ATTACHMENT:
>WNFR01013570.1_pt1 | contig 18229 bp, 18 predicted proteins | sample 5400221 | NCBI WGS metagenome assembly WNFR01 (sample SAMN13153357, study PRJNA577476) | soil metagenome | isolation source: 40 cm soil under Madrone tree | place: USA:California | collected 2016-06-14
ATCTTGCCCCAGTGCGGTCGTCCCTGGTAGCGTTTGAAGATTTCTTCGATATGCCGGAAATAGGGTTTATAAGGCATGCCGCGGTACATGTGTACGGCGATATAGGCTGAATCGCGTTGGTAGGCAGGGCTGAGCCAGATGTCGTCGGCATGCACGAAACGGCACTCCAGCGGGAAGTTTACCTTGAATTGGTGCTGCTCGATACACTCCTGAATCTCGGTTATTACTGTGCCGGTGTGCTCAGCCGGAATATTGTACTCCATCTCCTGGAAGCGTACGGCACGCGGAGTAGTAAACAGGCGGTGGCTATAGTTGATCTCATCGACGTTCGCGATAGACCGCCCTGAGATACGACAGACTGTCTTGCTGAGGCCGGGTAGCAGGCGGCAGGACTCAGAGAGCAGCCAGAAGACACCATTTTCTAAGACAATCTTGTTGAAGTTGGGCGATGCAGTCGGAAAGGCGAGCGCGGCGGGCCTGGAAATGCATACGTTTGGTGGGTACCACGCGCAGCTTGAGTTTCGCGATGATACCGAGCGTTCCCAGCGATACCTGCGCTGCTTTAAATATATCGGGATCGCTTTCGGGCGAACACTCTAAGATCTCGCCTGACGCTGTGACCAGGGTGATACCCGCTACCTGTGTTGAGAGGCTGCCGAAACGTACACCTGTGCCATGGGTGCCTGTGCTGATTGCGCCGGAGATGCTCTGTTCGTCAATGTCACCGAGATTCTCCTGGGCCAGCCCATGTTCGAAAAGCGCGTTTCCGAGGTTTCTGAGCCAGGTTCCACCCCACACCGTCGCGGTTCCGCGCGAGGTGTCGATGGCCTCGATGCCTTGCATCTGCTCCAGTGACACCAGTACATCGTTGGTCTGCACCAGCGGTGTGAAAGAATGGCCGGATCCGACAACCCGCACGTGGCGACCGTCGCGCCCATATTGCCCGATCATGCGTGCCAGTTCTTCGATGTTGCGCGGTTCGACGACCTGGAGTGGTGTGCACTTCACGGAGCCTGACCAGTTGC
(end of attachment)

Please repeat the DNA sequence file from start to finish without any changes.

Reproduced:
>WNFR01013570.1_pt1 | contig 18229 bp, 18 predicted proteins | sample 5400221 | NCBI WGS metagenome assembly WNFR01 (sample SAMN13153357, study PRJNA577476) | soil metagenome | isolation source: 40 cm soil under Madrone tree | place: USA:California | collected 2016-06-14
ATCTTGCCCCAGTGCGGTCGTCCCTGGTAGCGTTTGAAGATTTCTTCGATATGCCGGAAATAGGGTTTATAAGGCATGCCGCGGTACATGTGTACGGCGATATAGGCTGAATCGCGTTGGTAGGCAGGGCTGAGCCAGATGTCGTCGGCATGCACGAAACGGCACTCCAGCGGGAAGTTTACCTTGAATTGGTGCTGCTCGATACACTCCTGAATCTCGGTTATTACTGTGCCGGTGTGCTCAGCCGGAATATTGTACTCCATCTCCTGGAAGCGTACGGCACGCGGAGTAGTAAACAGGCGGTGGCTATAGTTGATCTCATCGACGTTCGCGATAGACCGCCCTGAGATACGACAGACTGTCTTGCTGAGGCCGGGTAGCAGGCGGCAGGACTCAGAGAGCAGCCAGAAGACACCATTTTCTAAGACAATCTTGTTGAAGTTGGGCGATGCAGTCGGAAAGGCGAGCGCGGCGGGCCTGGAAATGCATACGTTTGGTGGGTACCACGCGCAGCTTGAGTTTCGCGATGATACCGAGCGTTCCCAGCGATACCTGCGCTGCTTTAAATATATCGGGATCGCTTTCGGGCGAACACTCTAAGATCTCGCCTGACGCTGTGACCAGGGTGATACCCGCTACCTGTGTTGAGAGGCTGCCGAAACGTACACCTGTGCCATGGGTGCCTGTGCTGATTGCGCCGGAGATGCTCTGTTCGTCAATGTCACCGAGATTCTCCTGGGCCAGCCCATGTTCGAAAAGCGCGTTTCCGAGGTTTCTGAGCCAGGTTCCACCCCACACCGTCGCGGTTCCGCGCGAGGTGTCGATGGCCTCGATGCCTTGCATCTGCTCCAGTGACACCAGTACATCGTTGGTCTGCACCAGCGGTGTGAAAGAATGGCCGGATCCGACAACCCGCACGTGGCGACCGTCGCGCCCATATTGCCCGATCATGCGTGCCAGTTCTTCGATGTTGCGCGGTTCGACGACCTGGAGTGGTGTGCACTTCACGGAGCCTGACCAGTTGC